Ellen Langer’s 1975 study titled The Illusion of Control examined the level of influence we exert over life’s events. She found that we overestimate our degree of control in most situations. The study also demonstrated how reality nearly always shatters our illusion of control.
Langer’s conclusions are supported by experiments carried out by others since the study was published. However, James had identified the phenomenon long before she named it. In James 4, the apostle wrote, “Now listen, you who say, ‘Today or tomorrow we will go to this or that city, spend a year there, carry on business and make money.’ Why, you do not even know what will happen tomorrow. What is your life? You are a mist that appears for a little while and then vanishes” (James 4:13–14).
Then James provides a cure for the delusion, pointing to the One who is in absolute control: “Instead, you ought to say, ‘If it is the Lord’s will, we will live and do this or that’” (v. 15). In these few verses, James summarized both a key failing of the human condition and its antidote.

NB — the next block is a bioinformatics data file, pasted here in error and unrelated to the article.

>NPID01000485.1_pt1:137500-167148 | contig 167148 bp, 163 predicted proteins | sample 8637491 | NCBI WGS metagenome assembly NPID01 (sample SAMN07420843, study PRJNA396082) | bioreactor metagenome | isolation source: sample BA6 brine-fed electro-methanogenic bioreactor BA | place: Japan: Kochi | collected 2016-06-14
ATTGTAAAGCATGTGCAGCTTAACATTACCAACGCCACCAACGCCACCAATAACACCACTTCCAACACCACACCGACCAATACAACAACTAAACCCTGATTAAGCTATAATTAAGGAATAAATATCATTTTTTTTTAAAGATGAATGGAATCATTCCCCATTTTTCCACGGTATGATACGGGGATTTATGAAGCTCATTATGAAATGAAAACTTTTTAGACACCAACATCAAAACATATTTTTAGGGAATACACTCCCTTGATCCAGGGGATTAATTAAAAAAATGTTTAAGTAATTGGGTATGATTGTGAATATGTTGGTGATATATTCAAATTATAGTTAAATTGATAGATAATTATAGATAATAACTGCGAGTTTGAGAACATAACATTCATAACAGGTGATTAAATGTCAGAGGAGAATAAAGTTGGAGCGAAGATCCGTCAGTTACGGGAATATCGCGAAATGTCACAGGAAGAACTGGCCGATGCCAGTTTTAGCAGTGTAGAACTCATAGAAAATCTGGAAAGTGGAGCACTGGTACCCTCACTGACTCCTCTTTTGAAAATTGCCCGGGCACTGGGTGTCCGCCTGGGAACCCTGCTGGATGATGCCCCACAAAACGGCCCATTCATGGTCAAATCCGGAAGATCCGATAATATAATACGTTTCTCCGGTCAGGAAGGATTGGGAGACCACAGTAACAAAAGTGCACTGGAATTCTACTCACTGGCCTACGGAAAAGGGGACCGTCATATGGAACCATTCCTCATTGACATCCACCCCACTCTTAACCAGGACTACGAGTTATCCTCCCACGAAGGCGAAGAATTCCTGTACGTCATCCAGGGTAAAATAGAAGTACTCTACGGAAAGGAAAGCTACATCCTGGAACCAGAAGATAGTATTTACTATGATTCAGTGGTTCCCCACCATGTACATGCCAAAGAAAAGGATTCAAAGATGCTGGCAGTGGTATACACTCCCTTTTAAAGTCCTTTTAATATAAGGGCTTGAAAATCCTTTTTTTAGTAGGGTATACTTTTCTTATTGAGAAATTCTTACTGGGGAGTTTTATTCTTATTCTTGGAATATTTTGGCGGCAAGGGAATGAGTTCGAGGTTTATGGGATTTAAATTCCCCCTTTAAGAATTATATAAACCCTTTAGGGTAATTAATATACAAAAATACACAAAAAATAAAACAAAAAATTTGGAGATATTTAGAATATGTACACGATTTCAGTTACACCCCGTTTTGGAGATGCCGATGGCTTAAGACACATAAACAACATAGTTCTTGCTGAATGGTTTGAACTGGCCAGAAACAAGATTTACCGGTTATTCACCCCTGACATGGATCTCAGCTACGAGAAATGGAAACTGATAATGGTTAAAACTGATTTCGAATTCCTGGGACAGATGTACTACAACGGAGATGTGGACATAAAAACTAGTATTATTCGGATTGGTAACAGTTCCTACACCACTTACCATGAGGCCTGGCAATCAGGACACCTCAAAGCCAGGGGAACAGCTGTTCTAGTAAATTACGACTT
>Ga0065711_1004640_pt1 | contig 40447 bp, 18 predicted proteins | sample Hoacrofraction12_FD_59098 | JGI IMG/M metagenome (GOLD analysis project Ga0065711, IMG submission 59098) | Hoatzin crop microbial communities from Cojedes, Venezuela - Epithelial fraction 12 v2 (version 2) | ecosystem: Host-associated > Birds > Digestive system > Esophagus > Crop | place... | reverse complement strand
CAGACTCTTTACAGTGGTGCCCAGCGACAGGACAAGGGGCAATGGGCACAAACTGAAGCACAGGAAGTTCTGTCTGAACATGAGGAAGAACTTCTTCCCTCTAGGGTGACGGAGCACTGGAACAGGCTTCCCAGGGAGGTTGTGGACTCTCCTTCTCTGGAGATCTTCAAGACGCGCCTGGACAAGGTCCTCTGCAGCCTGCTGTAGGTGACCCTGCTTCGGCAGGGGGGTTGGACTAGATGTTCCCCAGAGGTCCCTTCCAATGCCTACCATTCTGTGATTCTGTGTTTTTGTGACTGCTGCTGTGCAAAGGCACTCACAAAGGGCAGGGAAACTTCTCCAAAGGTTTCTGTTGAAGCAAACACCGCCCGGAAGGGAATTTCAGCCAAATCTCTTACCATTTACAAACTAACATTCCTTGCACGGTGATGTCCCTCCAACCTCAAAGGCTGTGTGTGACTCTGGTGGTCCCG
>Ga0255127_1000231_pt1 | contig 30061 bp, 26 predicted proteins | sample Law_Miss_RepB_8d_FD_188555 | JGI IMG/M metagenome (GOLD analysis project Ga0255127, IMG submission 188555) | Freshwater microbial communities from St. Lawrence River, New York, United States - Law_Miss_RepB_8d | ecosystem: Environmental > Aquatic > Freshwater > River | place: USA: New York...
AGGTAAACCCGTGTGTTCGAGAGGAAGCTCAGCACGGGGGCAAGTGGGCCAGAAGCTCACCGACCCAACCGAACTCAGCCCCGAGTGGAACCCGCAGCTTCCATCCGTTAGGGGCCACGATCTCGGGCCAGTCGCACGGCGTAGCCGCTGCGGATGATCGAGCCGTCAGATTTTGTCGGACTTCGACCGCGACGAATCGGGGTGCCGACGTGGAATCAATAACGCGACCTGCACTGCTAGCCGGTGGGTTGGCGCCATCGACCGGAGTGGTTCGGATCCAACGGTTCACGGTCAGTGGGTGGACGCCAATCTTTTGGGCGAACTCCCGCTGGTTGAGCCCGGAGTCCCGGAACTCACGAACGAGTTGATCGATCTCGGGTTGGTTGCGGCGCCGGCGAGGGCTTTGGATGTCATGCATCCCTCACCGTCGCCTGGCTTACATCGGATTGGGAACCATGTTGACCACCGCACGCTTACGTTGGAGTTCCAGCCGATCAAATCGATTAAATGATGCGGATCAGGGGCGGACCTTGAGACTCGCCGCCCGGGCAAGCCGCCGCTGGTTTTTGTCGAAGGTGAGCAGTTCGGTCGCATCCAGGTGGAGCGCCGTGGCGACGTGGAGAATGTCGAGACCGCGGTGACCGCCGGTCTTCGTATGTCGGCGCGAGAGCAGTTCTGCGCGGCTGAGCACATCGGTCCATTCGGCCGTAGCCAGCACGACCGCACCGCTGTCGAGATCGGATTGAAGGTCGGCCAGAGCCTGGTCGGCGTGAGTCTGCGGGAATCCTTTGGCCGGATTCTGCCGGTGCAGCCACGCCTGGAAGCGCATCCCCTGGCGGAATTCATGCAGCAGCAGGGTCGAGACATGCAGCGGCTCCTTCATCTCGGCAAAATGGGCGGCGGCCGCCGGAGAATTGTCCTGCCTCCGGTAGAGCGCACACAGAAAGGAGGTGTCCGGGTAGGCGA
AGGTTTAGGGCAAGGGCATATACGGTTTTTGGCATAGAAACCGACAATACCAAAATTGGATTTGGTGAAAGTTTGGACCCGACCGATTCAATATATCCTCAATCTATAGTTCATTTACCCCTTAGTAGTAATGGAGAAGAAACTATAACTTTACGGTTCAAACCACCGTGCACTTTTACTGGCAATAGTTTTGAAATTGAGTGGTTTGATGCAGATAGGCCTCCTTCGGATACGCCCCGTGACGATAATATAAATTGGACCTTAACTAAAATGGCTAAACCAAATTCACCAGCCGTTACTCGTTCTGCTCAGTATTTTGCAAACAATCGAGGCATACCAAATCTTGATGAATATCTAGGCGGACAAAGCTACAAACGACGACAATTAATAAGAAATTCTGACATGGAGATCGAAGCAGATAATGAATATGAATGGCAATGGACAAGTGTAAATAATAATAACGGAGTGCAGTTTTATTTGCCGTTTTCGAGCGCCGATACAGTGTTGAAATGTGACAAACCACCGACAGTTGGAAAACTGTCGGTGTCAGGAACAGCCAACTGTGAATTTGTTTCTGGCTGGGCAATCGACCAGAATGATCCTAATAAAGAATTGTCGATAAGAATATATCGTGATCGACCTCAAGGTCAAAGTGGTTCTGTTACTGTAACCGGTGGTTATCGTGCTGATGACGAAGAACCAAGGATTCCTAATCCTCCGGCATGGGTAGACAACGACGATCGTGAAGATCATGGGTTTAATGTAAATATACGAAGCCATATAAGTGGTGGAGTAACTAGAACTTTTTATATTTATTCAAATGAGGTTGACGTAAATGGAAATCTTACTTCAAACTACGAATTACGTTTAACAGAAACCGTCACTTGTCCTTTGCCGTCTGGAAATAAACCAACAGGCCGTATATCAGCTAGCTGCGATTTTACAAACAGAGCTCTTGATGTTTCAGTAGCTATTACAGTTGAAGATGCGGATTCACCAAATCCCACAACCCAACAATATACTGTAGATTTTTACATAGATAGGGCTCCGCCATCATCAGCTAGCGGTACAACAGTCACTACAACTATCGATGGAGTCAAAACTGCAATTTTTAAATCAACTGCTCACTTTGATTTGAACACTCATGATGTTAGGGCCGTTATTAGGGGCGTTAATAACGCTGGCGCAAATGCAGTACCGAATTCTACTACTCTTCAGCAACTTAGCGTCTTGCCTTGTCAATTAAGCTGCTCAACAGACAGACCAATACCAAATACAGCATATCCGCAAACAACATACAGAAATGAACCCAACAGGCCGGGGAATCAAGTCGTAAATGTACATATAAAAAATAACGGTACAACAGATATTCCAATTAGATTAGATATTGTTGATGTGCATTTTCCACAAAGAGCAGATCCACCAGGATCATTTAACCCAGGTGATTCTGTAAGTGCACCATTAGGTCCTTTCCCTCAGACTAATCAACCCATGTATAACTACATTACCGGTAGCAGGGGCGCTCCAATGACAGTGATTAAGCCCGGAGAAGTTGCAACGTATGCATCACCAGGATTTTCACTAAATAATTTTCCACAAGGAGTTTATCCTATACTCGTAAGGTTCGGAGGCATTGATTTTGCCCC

May we, like James, understand that our fate does not rest in our own hands. And may we rejoice because God holds all things in His capable hands. We can trust His plans!
My son Geoff recently participated in a “homeless simulation.” He spent three days and two nights living on the streets of his city, sleeping outside in below freezing temperatures. Without food, money, or shelter, he relied on the kindness of strangers for his basic needs. On one of those days his only food was a sandwich, bought by a man who heard him asking for stale bread at a fast-food restaurant.
Geoff told me later it was one of the hardest things he’d ever done, yet it profoundly impacted his outlook on others. He spent the day after his “simulation” seeking out homeless people who had been kind to him during his time on the street, doing what he could to assist them in simple ways. They were surprised to discover he wasn’t actually homeless and were grateful he cared enough to try to see life through their eyes.
My son’s experience calls to mind Jesus’s words: “I needed clothes and you clothed me, I was sick and you looked after me, I was in prison and you came to visit me. . . . Whatever you did for one of the least of these brothers and sisters of mine, you did for me” (Matthew 25:36, 40). Whether we give a word of encouragement or a bag of groceries, God calls us to lovingly attend to the needs of others. Our kindness to others is kindness to Him.